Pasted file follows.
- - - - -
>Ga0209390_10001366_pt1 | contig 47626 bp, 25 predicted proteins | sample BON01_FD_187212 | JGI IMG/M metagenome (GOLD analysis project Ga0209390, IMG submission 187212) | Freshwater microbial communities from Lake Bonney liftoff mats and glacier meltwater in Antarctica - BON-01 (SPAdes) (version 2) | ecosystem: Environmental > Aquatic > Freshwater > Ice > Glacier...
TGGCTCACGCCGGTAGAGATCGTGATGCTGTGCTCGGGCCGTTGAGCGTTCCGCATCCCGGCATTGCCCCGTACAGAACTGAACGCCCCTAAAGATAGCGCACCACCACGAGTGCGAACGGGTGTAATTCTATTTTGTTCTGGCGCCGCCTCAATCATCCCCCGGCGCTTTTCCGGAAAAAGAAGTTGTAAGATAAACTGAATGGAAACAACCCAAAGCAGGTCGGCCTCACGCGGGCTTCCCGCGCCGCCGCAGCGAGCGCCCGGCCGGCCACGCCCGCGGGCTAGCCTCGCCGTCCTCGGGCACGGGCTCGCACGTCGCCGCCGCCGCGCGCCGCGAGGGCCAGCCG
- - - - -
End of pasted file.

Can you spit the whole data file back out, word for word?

>Ga0209390_10001366_pt1 | contig 47626 bp, 25 predicted proteins | sample BON01_FD_187212 | JGI IMG/M metagenome (GOLD analysis project Ga0209390, IMG submission 187212) | Freshwater microbial communities from Lake Bonney liftoff mats and glacier meltwater in Antarctica - BON-01 (SPAdes) (version 2) | ecosystem: Environmental > Aquatic > Freshwater > Ice > Glacier...
TGGCTCACGCCGGTAGAGATCGTGATGCTGTGCTCGGGCCGTTGAGCGTTCCGCATCCCGGCATTGCCCCGTACAGAACTGAACGCCCCTAAAGATAGCGCACCACCACGAGTGCGAACGGGTGTAATTCTATTTTGTTCTGGCGCCGCCTCAATCATCCCCCGGCGCTTTTCCGGAAAAAGAAGTTGTAAGATAAACTGAATGGAAACAACCCAAAGCAGGTCGGCCTCACGCGGGCTTCCCGCGCCGCCGCAGCGAGCGCCCGGCCGGCCACGCCCGCGGGCTAGCCTCGCCGTCCTCGGGCACGGGCTCGCACGTCGCCGCCGCCGCGCGCCGCGAGGGCCAGCCG